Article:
Im as guilty as any computer-savvy teen of sprinkling my writing with
the abbreviations and shortcuts that are popular in email, online chat, IMs,
and text messages. To be honest, these shortcuts dont bother me because I like to think that I know enough
about language use to avoid any embarrassing slips into emoticons, acronyms,
and abbreviations in rhetorical situations where they dont belong.
The NCTE Beliefs about the Teaching of Writing explain that “Just as the nature of and expectation for literacy has changed in the past century and a half, so has the nature of writing. Much of that change has been due to technological developments, from pen and paper, to typewriter, to word processor, to networked computer, to design software capable of composing words, images, and sounds.” Part of this change has been the development of abbreviations for the words and phrases used in digital messages. As children and teens learn to use digital tools to communicate with others, they adopt the language of the Internet—its abbreviations, diction, and grammar.
Yes, I said grammar. There is a clear system behind Internet language usage. Microsofts A Parents Primer to Computer Slang discusses some of the most basic rules behind the evolving word choice people make online. Describing Leetspeak, the article explains, for instance, how word spelling has evolved:
Numbers and symbols replace the letters that they resemble. You could write the term “leetspeak” as “!337$p34k”. The character “!” replaces the letter L, “3” replaces E, and so on. Other examples of character/letter replacement might include “8” for B, “9” for G, and the number 0 for the letter O.Whatever the Internet language you explore, you will find very specific rules in place that govern diction. Sometimes, as is the case with leetspeak, the rules are playful substitution that creates a special code. Other times, the rules have to do with technological limitations. Many shortened word forms and abbreviations result from the limited length of text messages. If you can use “b4” for the word before, youve saved four characters.
Nonstandard capitalization springs from similar roots. Typing a capital letter in a text message requires two keystrokes (one to turn on caps, one for the letter), so writers opt for the faster lowercase version of the words if the meaning will not suffer. Consider the Internet abbreviation “LOL,” which stands for “laugh out loud.” In a cell phone text message, the all caps version could take up to six keystrokes, while the lowercase takes only three. In the frequently high-speed communication of text messages, writers are more likely to opt for the lower number of keystrokes.
Beyond diction and conventions, there are clear grammatical rules at play in the use of Internet slang and communication. A fun example is lolcats, images of cats (like the illustration above) that include playful captions that invoke a grammar all their own. Anil Dash has outlined some of the underlying grammar rules of the lolcats in his blog entry “Cats Can Has Grammar.” The grammar of lolcats includes attention to verb tense, pronoun use, and sentence construction. In fact, lolcats require multimedia literacy skills, as writers combine image with caption and follow conventions for font appearance, caption placement, and overall layout.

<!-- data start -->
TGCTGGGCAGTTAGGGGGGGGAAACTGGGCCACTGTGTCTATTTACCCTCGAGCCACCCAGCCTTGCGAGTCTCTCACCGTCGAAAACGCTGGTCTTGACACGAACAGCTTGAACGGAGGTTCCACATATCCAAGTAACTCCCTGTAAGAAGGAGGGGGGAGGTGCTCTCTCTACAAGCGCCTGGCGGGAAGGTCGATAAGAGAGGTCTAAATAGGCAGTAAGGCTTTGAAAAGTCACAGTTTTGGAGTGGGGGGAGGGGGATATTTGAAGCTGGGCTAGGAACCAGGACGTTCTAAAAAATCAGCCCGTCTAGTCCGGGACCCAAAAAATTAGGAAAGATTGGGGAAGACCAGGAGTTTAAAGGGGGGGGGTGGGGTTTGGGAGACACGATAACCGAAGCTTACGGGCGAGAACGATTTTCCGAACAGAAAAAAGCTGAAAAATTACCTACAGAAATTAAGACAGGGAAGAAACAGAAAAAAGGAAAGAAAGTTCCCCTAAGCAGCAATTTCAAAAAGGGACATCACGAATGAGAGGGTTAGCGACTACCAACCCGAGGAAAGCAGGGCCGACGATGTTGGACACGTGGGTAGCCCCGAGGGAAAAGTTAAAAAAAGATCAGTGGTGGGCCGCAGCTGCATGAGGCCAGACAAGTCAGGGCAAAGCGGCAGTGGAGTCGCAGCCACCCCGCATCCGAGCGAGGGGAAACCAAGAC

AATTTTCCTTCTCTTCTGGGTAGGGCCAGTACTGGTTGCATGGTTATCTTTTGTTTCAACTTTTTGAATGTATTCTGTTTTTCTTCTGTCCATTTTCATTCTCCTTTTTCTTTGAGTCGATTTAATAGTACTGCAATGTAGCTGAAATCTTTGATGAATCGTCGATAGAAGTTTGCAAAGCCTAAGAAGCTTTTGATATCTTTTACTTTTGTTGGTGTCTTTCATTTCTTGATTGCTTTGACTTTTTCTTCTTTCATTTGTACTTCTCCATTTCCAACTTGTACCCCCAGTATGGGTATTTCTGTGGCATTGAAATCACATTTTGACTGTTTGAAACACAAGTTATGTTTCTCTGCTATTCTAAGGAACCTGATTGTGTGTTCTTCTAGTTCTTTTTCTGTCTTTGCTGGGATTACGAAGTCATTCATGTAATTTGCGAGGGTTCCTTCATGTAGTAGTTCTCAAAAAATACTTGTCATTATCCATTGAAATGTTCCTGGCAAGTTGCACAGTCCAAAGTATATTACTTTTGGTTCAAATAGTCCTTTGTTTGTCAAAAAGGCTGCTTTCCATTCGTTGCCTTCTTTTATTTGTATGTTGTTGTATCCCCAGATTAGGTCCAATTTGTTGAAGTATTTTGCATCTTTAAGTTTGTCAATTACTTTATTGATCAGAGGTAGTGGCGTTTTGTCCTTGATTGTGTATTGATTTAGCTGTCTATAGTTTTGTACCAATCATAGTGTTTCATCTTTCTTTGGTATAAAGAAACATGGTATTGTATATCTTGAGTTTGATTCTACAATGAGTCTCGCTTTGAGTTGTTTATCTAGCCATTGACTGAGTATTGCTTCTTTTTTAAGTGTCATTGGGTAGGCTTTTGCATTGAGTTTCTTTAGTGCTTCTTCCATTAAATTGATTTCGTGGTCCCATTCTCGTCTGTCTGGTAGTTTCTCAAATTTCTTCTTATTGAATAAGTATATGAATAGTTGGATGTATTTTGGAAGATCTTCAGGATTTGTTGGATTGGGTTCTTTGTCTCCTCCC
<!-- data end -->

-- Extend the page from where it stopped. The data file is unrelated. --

The systems that I see Internet writers use dont indicate laziness or a lack of education. Far from it. They require complex understandings of how language works. When students use Internet language in the wrong place, we shouldnt mark their work incorrect any more than we would mark students use of dialect and home language wrong. What we should do is talk about code-switching and how the uses of Internet language and Standard English contrast. In Code-Switching: Teaching Standard English in Urban Classrooms, authors Rebecca S. Wheeler and Rachel Swords state:
When we talk about “proper grammar”; and “good English,” we make a lot of assumptions about the nature of language. We assume that English is Standard English. We assume that Standard English is Right with a capital R, and that anything else is improper, bad, incorrect, and fractured. Indeed, we seem to believe that anything other than Standard English is pretty much not English. (5)Their observation fits Internet language well. Articles like the Hartford Courants “R T33ns KO'ing Eng?” begin with the notion that there is or may be something wrong with writers use of emoticons, acronyms, and abbreviations in digital messages and texts. In truth, its not error. It's just language in use in new and creative ways. The best thing teachers can do is take advantage of this language play and explore the ways that words and phrases and clauses work in the different kinds of language that we all use.
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